Edited by packsaddle

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More information, including a FAW, https://www.scoutsforequality.org/wp-content/uploads/2015/07/Adult-Leadership-Standards-Update-and-Resources-for-Key-3.pdf

 

A few key points

 

 

 

No adult applicant for registration as an employee or non-unit-serving volunteer, who otherwise meets the requirements of the Boy Scouts of America, may be denied registration on the basis of sexual orientation

 

 

 

Why doesn’t the entire membership get to vote?
Under the BSA national bylaws, decisions of this nature are the responsibility of the National Executive Committee and Executive Board. This action is in full accordance with the bylaws of the BSA. As the governing body of the BSA, the National Executive Committee and Executive Board will act in the best interest of our organization.

**The vote at the national meeting a couple of years ago in regard to the youth membership standard was not needed, per the Rule and Regulations, and the By-Laws the Executive Board is empowered to do basically what ever they want to.  The purpose of the National Council(the voting members at the national annual meeting) meeting at the national annual meeting is to elect members at large and honorary members of the National Council, and regular members of the Executive Board.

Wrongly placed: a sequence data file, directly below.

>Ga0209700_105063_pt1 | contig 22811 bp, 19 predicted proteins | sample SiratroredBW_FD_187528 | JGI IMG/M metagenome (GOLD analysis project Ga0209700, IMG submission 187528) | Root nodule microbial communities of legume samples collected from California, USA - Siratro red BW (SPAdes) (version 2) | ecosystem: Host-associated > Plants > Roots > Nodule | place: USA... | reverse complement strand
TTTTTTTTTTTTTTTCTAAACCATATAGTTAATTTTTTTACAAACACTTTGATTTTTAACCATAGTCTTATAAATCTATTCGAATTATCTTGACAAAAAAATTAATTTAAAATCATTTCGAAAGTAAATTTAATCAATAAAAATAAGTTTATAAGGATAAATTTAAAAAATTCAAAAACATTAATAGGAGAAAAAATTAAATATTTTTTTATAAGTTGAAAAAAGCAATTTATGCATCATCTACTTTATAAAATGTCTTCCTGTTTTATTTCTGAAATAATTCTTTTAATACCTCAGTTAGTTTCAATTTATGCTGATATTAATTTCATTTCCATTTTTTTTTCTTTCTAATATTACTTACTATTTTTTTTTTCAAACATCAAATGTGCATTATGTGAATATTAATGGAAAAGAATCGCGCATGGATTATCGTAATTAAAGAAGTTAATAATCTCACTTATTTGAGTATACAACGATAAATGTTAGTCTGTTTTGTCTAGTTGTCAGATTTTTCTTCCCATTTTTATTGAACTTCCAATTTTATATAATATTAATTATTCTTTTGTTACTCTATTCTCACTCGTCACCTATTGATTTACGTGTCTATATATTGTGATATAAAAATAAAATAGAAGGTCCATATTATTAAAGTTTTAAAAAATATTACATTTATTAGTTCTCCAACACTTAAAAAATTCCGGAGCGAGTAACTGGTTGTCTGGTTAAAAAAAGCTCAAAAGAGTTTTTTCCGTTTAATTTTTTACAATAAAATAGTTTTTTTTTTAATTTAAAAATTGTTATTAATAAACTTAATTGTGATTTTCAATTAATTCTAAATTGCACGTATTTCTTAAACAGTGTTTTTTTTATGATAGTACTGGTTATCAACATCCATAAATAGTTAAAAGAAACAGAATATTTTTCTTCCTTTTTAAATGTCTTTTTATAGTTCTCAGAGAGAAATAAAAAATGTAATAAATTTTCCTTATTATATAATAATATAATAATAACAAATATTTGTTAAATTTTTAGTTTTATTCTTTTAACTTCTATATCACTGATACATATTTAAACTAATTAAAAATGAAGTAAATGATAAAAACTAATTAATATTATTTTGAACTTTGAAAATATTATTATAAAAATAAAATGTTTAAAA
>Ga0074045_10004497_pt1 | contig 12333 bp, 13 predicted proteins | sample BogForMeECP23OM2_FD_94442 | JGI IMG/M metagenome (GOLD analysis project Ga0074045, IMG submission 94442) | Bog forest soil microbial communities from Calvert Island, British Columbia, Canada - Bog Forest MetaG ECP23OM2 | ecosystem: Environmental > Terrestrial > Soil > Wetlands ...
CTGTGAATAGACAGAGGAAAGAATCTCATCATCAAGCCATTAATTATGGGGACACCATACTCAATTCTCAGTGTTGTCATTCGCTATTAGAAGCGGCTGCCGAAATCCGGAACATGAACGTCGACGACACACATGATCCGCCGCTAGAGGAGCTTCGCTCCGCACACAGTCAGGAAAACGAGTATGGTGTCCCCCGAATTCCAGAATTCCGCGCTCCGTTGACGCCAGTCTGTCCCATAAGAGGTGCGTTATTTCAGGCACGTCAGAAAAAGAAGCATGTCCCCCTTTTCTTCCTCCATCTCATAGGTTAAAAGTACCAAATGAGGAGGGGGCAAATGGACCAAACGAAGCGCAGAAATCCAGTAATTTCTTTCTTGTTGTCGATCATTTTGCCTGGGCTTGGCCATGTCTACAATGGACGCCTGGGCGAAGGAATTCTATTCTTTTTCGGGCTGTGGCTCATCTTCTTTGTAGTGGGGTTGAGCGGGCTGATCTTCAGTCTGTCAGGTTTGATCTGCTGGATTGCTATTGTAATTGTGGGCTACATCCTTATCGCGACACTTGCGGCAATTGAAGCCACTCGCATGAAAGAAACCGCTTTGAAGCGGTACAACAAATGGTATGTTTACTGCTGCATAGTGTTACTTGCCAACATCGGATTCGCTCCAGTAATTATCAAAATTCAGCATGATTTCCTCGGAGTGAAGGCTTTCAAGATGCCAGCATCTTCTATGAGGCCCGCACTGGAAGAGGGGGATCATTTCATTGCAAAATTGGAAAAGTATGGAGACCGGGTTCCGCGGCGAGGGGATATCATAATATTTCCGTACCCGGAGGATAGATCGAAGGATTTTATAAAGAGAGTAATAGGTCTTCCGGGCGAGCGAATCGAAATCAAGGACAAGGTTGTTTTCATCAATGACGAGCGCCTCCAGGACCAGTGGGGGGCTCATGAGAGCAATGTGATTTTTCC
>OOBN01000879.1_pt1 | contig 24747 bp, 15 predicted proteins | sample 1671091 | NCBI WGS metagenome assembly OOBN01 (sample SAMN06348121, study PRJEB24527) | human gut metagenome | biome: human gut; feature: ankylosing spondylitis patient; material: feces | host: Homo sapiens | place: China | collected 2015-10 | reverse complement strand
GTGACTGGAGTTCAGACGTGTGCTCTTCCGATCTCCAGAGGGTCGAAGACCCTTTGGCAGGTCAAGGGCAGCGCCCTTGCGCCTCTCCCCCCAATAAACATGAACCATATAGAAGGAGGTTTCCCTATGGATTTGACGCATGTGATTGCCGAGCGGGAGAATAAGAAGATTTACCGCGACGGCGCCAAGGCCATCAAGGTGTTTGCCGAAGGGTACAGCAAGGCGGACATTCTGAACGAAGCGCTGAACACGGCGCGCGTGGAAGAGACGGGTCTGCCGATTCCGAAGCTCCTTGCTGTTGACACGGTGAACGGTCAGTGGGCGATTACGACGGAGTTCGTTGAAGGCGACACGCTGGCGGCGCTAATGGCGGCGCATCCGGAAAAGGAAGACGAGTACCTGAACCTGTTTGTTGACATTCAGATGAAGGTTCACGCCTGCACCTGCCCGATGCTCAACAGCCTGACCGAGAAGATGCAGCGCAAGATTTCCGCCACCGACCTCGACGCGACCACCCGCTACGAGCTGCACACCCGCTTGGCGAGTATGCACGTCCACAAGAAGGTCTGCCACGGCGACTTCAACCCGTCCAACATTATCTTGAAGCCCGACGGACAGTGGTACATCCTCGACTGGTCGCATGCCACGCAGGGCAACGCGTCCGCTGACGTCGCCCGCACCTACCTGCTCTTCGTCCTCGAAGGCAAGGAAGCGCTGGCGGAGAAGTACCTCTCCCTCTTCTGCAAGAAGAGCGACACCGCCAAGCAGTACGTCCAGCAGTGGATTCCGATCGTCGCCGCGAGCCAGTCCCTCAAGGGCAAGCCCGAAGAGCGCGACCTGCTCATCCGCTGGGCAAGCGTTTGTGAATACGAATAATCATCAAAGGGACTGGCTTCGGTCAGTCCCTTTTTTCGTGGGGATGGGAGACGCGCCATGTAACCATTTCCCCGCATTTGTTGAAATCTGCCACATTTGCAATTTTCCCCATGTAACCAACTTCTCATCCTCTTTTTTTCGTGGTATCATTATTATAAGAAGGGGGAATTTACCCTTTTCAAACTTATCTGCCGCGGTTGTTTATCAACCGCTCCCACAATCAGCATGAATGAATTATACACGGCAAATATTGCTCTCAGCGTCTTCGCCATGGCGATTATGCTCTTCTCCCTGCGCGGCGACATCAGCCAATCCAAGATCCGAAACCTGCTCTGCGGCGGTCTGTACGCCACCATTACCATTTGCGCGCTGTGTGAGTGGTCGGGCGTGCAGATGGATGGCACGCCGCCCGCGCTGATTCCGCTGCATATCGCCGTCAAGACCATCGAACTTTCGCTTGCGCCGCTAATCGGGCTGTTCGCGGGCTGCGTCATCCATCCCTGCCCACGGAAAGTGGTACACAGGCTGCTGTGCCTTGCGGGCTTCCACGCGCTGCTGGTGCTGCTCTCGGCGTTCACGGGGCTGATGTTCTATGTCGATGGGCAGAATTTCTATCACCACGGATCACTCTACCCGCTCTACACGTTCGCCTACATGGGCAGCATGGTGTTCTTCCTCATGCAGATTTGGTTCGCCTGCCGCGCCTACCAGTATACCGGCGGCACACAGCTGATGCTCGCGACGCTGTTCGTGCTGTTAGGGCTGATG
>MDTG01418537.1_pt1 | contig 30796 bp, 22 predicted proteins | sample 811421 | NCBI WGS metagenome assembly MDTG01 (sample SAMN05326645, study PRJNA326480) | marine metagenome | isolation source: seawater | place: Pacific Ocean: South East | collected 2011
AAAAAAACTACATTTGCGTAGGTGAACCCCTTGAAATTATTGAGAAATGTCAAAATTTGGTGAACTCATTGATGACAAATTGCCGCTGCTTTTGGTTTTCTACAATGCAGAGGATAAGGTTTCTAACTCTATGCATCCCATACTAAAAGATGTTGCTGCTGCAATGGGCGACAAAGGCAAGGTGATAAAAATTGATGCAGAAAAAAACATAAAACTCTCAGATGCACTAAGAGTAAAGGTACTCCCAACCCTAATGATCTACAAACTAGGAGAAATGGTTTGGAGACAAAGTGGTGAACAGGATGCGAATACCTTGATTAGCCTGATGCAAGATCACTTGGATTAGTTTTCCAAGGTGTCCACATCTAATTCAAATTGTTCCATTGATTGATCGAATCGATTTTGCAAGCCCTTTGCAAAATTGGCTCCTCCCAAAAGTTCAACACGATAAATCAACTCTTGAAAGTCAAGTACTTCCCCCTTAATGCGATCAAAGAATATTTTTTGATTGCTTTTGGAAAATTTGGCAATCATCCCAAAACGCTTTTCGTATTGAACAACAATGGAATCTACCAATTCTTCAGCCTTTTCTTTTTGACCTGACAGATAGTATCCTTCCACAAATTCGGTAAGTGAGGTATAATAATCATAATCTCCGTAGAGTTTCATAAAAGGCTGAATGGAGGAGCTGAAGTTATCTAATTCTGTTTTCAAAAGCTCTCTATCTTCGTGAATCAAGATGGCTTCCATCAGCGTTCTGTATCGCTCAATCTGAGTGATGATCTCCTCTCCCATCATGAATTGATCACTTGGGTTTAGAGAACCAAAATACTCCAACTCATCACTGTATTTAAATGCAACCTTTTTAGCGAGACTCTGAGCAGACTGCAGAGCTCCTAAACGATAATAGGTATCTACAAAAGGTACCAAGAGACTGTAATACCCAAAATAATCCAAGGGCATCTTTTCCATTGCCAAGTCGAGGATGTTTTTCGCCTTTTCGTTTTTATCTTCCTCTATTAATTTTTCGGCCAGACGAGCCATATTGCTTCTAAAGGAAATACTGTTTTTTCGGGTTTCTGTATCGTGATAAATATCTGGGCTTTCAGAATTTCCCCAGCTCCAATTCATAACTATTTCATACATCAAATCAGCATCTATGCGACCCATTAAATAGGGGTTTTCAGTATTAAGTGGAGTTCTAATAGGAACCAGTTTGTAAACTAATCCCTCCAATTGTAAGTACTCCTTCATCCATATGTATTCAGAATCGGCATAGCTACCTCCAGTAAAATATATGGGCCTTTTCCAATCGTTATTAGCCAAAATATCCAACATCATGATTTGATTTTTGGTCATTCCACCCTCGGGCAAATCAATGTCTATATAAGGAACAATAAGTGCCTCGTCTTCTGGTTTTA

Will non-religious chartered organizations have an option in this matter?
No, but as they always have, all chartered organizations will select their leaders and can require adult leaders to demonstrate behavior that exemplifies the highest level of good conduct and respect for others. For example, units chartered by the American Legion may allow only veterans to serve as Scoutmasters.

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Not quite following your logic here ... the ban was originally a central decision that overrode decisions of chartering organizations. An insistence, if you will, that BSA choose sides in a nation that is divorcing itself into "restrictive" and "permissive" camps. Each one fervently desiring to constrain the other's movements. That fervor has not diminished.

 

A lot of us are cynical about the vision of scouting promulgated by National. We don't trust that they will find an equitable uniform national policy that will instill confidence in our nation's parents.

 

Folks like @@Oldscout448 and @@AZMike were looking for BSA to endorse their "restrictive" camp. Well, that's no longer part of the package. I hope they find a way to get youth hiking and camping independently, but for parents to entrust them with their children, they may need a moniker other than BSA.

 

 

Maybe you don't like some of the decisions that your HQ take, but at least they are decisions of your HQ.

 

The logic is this, none of us knows what the next major social change will be. Forget gay rights, that's irrelevant. There will be other changes ahead that will be controversial. Quite deliberatly I won't suggest what they will be, but they will come.